Dunki Movie Review: Hirani fans are in for a rude shock

The bright spot in the movie is the cameo from Vicky Kaushal. He stands alone and sane


Cast: Shah Rukh Khan, Taapsee Pannu, Vicky Kaushal, Boman Irani

Direction: Rajkumar Hirani

At the fag end of this Rajkumar Hirani film, a character states that Dunki is really easy. It is not. In fact, the film is tedious and the journey is as challenging in the watch as is the life of illegal immigrants. Surprisingly, and true to his repute, Hirani seeks to balance the amount spent on the cast with sensitivity in telling the story. While hitherto he succeeded with aplomb, this time there is just too much compromise, theatrics and an overall lack of quality.

Hirani fans are in for a rude shock. The quality of work has taken a huge beating. It is a product that is laboured and largely purposeless.

The film is so strongly with a Punjabi flavour, you miss Sunny Deol. Loud more than boisterous, laughable more than humorous, it is an effort that weighs heavily and becomes contrived. In short, the Hirani signature looks forged.

The film starts on a wrong note with a made-up old Manu (Tapsee Panu) on the death bed, escaping from a British hospital and meeting her equally old colleagues Balli (Anil Grover) and Baggu (Vikram Kochai) who join her on a hurried (read loud) trip to Dubai. They are to meet Hardy (Shah Rukh Khan). A good time to throw away the grey wogs and get to business, and the past. Each of them has baggage and a dream. All impoverished and with commitments, they dream of Big Ben as the final stop to convert their pounds dreams to reality.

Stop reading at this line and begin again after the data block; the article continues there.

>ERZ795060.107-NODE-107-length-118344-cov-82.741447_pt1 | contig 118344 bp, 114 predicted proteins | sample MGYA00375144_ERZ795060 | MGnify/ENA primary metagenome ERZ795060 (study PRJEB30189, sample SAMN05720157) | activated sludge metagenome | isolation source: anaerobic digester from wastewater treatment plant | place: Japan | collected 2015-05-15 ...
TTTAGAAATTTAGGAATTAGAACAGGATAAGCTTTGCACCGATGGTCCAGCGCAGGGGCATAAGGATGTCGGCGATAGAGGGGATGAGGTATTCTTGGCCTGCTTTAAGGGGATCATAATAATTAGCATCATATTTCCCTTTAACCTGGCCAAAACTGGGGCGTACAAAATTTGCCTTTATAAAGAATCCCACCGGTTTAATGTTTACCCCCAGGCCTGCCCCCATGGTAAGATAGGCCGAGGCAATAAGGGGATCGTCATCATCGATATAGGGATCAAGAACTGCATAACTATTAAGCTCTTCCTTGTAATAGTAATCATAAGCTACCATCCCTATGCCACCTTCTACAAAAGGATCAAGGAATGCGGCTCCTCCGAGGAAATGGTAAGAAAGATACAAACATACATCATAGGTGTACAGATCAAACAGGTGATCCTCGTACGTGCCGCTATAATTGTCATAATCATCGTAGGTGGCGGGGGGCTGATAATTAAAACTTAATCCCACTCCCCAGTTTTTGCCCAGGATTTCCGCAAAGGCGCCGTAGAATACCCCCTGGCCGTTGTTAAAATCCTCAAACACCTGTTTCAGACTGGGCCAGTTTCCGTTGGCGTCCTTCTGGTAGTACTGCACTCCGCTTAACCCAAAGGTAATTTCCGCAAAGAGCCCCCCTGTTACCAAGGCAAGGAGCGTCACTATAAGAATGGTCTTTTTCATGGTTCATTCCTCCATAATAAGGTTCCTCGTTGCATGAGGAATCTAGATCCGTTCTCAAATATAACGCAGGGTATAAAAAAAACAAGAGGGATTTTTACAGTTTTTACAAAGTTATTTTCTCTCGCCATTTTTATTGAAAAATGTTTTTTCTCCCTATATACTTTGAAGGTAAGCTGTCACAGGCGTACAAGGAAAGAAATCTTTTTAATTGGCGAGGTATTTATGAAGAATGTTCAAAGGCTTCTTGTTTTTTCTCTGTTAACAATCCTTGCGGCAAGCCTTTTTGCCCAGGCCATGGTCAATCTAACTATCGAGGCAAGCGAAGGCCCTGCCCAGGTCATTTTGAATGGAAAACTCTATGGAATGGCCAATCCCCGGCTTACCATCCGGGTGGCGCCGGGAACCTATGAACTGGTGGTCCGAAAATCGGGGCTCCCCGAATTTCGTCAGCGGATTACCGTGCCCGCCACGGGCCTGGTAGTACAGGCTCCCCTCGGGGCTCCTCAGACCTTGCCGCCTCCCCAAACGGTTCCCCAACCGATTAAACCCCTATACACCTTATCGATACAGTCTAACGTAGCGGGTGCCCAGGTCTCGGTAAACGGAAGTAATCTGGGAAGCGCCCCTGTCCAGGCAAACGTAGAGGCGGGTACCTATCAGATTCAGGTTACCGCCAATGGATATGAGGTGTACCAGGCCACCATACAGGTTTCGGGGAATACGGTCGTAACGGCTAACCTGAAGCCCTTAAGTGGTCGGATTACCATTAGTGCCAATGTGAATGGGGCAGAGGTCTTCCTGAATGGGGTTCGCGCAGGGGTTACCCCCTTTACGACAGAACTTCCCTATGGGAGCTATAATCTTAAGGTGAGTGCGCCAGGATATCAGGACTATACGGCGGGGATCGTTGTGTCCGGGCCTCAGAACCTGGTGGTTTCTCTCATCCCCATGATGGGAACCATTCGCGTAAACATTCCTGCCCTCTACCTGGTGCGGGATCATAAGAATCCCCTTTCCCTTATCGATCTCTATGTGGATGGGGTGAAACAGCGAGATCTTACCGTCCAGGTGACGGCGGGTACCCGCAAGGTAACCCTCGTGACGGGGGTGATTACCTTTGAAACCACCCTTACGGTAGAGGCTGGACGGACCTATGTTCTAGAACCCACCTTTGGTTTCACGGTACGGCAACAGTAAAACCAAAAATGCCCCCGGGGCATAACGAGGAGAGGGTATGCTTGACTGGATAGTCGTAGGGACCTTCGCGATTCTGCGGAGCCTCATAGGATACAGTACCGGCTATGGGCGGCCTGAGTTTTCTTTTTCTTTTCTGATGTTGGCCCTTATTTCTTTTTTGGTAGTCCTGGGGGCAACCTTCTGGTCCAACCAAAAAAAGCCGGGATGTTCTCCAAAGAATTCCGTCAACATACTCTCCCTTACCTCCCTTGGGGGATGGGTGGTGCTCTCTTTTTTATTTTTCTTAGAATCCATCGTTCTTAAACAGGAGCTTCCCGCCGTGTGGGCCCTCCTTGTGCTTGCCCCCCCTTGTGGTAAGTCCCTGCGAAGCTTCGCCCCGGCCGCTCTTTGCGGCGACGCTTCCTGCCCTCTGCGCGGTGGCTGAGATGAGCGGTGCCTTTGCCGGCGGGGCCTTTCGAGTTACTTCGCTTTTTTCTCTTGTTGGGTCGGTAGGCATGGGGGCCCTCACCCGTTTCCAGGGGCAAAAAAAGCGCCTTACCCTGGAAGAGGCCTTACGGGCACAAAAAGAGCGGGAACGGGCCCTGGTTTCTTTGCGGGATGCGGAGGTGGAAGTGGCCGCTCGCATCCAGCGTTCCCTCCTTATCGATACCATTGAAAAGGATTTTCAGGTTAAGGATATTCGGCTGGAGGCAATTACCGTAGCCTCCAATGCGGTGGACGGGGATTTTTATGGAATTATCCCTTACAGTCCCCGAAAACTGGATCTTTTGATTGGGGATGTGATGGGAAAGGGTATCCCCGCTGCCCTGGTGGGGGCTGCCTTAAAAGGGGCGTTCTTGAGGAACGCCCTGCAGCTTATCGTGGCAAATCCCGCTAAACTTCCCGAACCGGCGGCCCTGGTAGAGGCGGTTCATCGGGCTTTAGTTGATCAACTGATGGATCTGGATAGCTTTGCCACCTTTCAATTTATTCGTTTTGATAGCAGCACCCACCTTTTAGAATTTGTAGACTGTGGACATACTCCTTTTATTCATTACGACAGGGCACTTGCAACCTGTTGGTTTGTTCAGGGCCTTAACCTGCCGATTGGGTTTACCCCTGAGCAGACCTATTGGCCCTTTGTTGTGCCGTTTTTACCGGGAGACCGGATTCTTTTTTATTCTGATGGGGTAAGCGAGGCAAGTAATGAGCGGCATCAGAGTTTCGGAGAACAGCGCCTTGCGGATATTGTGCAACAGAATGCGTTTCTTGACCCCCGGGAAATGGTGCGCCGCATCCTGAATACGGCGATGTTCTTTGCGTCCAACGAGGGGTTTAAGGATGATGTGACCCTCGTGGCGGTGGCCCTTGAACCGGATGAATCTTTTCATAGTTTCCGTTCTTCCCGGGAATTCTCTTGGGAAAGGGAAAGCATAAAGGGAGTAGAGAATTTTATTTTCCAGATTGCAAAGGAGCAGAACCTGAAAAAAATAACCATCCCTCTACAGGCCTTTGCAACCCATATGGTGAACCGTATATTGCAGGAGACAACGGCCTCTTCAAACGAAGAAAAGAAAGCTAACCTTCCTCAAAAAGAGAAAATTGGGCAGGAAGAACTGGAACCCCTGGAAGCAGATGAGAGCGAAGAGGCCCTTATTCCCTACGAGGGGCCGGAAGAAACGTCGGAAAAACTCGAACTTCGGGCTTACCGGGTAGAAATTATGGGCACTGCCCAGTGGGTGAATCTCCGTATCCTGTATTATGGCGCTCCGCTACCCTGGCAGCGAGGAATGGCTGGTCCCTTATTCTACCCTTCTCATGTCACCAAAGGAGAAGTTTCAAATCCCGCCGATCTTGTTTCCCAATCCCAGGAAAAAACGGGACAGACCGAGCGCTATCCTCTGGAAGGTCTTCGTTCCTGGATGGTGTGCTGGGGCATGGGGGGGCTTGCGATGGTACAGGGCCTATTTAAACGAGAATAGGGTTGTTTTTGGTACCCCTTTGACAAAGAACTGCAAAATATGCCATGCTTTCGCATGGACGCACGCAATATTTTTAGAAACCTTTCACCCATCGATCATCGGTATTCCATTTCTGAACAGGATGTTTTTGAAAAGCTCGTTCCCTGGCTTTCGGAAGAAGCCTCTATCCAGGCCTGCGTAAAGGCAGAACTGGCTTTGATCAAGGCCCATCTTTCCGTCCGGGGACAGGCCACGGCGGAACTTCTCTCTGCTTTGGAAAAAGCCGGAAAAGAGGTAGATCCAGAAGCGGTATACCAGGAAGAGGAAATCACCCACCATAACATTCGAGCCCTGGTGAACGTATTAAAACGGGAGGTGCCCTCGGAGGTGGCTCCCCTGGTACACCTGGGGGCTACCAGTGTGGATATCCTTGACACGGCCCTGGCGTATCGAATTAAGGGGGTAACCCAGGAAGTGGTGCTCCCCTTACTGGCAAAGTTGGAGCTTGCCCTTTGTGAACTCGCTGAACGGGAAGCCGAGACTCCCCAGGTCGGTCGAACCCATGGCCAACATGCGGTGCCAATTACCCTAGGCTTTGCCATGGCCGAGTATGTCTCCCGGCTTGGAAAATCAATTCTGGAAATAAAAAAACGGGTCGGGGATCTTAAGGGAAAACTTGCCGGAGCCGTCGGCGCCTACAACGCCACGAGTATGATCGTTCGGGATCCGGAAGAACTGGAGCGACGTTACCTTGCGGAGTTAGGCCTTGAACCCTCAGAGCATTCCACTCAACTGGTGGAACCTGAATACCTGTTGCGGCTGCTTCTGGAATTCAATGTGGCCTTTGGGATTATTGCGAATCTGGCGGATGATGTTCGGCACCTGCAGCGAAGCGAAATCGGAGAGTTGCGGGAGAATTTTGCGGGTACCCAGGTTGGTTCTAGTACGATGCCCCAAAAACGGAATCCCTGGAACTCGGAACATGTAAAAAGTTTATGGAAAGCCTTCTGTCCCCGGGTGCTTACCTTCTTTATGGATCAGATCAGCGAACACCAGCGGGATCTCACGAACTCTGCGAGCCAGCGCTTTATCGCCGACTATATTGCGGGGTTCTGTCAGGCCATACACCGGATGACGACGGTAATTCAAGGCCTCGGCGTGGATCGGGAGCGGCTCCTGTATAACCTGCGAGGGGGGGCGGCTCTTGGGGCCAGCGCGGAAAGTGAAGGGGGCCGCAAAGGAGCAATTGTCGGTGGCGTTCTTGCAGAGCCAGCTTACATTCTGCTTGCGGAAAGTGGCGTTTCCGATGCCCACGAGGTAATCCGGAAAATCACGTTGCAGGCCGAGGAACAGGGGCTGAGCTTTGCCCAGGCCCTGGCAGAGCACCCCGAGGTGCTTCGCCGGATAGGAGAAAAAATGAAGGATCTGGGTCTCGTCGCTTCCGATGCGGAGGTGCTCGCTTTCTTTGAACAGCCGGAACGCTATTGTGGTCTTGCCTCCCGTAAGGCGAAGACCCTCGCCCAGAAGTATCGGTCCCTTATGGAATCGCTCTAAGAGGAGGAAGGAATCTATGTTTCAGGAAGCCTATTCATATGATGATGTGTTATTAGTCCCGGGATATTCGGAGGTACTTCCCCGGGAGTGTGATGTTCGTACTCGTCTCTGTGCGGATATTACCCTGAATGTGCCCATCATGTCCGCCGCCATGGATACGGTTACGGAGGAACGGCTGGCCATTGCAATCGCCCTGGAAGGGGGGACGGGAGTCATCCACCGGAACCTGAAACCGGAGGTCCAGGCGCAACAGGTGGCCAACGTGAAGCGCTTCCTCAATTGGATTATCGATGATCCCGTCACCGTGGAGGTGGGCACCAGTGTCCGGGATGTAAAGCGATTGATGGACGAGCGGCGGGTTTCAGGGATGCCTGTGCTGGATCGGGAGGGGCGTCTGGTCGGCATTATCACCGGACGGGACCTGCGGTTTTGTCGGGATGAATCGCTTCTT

The first stop is a local training centre for IELTS. The usual digs at the English language and the challenges to the team are stretched to an extent that you begin to believe you are watching ‘Mind Your Language’ or ‘Zabaan Sambhalke’. As you tread past the trite humour tediously, the film gets kickstarted. It is here that Manu and her friends meet with Sukhi (Vicky Kaushal), who is jilted in love. His lover has moved to London and is the victim of a bad marriage and domestic violence. He vows to go to London and bring her back. It is this that brings him to the training centre.

A visa agent assigns different profiles to Manu, Baggu and Balli. Their English professor is a small-town teacher, Geetu Gulati (Boman Irani), who is as bad a teacher as his students are. The results are predictably disastrous. Only Balli makes it. Their spirit if anything gets stronger with circumstances. Left with no legal choice, the team decides on a Dunki – a donkey ride, the canal route for illegal immigrants.

Let’s move on with the script, says the director, and the narrative marches through predictable challenges reflecting both the human spirit and the capacity to accept suffering. Oh yeah! The team is led by Hardy who needless to mention falls in love with Manu. The script is also assembled with family members of Manu, Balli and Buggu adding to the Punjabi fervour – loud and frivolous.

The cast is a mixed bag. While the likes of Anil Grover and Vikram Kocchar are consistently threatic, Boman Irani is intolerably loud. He is more a ham master than an English teacher. It is unfortunate that the regular member from the Hirani camp is so loud and artificial. Giving him distinguished company is Shah Rukh Khan. While most stars are script-controlled in the Hirani camp, this time Shah Rukh Khan has a vice-like control and is in fact the undoing of the film. He hams his way every minute of the 160-minute-long tale. Looking haggard and trying to look young, this is reminiscent of the Joy Mukherjee-Biswajit era. Tapsee is credible but only.

The bright spot in the movie is the cameo from Vicky Kaushal. He stands alone and sane. There is a song in the film that sums up the spirit of the audience: ‘Hum to loot phoot gaye.’

( Source : Deccan Chronicle. )
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